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Businesses look to travel bookings to help bolster the bottom line, new HRG air data shows

The fragility of the economy continues to impact business attitudes towards cost reduction, the latest HRG air data shows. The economic uncertainty of recent years has driven corporates to continue to refocus on their bottom line and to acknowledge that cost-effective corporate travel is a contributory factor to a healthy cost base.

“As businesses seek to reduce travel costs, we have begun to see a shift in business travel trends, with one in three of our business managers reporting revisions of client travel policy in the past two years.” comments Matthew Pancaldi, Global Client Management Director at HRG. “Whilst policy changes are still broadly driven by hours flown and destination, it is indisputable that there has been an overall move from Business to Economy Class, and within both Classes, a shift towards lower cost, less flexible fares, as companies look for actionable ways to reduce their corporate spend.

“As the economic recovery continues, we see our clients remain focussed on reducing their travel expenditure as they seek to manage costs and contribute to organisational profitability,” continues Pancaldi. “For domestic and regional travel, encouraging the appropriate use of advance purchase and restricted fares will continue. On longer-haul journeys our advice is to shop for the lowest fare of the day but also to secure competitive agreements with preferred suppliers on key routes. This will help to maintain low fares when increasing demand impacts availability and inevitably puts pressure on price. If a client is able to follow this advice they can ensure that fares are capped on routes where they have the most volume.  This will help to mitigate the risk of fare increases, particularly in markets where demand is beginning to surge.”  

Key findings
The data enables a number of key conclusions to be drawn.  These are:
• A movement from Business Class to Economy Class for journey times of less than four hours
• In Economy Class there is use of more restrictive fares available
• In Business Class there is use of client negotiated corporate deals
• Lower Economy fares – clients should select partially restricted fares and so avoid total fare loss for changes
• In many cases some taxes are non refundable
• Use of client corporate deals are now reducing and are focused on international trips
• Clients should consider a new pattern for negotiation
• A regular review of policy enables different requirements from within the organisation to be accommodated

Making the switch
2013 saw business travellers from the UK to other European destinations increasingly booking Economy fare trips, with a 35% switch from Business Class to Economy, year on year. From the UK, the greatest reductions in Business Class bookings were for flights to Sweden (61%), Netherlands (43%) and Norway (42%) with Italy and Switzerland also witnessing a drop of over 40%.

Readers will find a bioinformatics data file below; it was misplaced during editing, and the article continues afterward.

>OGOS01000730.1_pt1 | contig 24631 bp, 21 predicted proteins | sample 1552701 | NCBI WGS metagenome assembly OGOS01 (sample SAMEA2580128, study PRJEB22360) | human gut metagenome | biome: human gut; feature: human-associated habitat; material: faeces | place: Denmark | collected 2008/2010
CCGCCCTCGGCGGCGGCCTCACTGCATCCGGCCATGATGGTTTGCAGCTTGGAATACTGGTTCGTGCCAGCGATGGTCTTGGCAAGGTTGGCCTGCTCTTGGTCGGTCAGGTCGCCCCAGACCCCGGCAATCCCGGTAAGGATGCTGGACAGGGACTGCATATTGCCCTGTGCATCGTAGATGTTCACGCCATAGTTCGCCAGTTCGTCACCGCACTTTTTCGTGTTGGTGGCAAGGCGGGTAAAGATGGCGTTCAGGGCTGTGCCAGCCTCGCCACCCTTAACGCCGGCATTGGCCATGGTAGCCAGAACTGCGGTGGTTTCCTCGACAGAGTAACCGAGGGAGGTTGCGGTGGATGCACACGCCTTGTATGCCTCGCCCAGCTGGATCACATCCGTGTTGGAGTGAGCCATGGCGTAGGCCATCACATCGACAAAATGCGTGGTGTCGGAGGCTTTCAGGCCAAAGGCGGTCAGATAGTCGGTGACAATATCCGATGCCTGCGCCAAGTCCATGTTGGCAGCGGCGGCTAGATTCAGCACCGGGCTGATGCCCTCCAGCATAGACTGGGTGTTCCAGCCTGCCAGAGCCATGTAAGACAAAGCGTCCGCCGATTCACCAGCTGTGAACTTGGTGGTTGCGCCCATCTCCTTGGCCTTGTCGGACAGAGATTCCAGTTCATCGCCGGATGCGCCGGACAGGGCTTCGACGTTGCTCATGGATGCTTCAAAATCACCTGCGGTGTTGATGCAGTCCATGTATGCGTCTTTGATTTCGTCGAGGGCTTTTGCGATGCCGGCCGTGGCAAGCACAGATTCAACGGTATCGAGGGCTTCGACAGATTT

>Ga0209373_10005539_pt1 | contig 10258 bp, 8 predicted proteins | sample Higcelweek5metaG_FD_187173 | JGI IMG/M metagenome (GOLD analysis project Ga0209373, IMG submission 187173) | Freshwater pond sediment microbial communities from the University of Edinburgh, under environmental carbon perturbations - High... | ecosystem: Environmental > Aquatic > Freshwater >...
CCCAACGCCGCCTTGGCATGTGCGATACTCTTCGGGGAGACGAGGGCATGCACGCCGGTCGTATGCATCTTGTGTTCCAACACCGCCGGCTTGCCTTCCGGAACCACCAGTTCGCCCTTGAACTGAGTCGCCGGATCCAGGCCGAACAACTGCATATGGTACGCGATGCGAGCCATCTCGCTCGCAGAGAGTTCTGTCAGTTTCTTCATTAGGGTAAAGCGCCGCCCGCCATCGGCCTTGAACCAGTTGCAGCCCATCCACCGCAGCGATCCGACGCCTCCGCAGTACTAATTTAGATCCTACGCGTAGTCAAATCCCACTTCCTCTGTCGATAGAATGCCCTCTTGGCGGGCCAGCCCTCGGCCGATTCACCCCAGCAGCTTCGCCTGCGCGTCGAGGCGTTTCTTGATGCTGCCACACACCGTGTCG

For those businesses continuing to make Business Class bookings, HRG has also seen some changes, with an 8% move towards more restrictive tickets, in a bid to keep costs down.

As a result of the general overall shift from Business to Economy Class, however, almost 60% of the top 50 air routes from the UK have seen a drop in average ticket price in the period from January 2012 to December 2013.

Conclusion
Pancaldi continues: “Despite this, only domestic UK trips saw an actual fare decrease – just over 4% on average -   across all travel Classes. Travel to the rest of Europe, North Atlantic and to the rest of the world all saw overall fare increases of between 3 to 5.5%. In tandem with these rises, and via a separate study we recently conducted, average taxes applied per ticket have undergone a significant increase, with a 10% year on year increase since 2010.

In helping our clients change their travel policy to ensure more restricted tickets and Economy Class tickets are booked, clients are paying on average less for their air tickets this year compared to last. Overall, average fares, blended by Class, have either fallen or remained static, despite increased average ticket prices. So, the key driver is the shift in Class, rather than the reduction in fares.”

“Our latest trends have really demonstrated the benefits of considering a change to the determined use of cabin class.  As we see a growing number of Premium Economy alternatives available from carriers this will provide a welcome addition to the cabin class conundrum some clients face.  

“As ever we are urging our clients to really stay on top of their air travel policy and to consider flexing and adapting policy to accommodate different requirements within the organisation so that the needs of market and or business unit can be reflected.  This will enable a regular review of the overall policy framework and help budget holders determine what is right and works for their areas of responsibility.” Pancaldi concludes.

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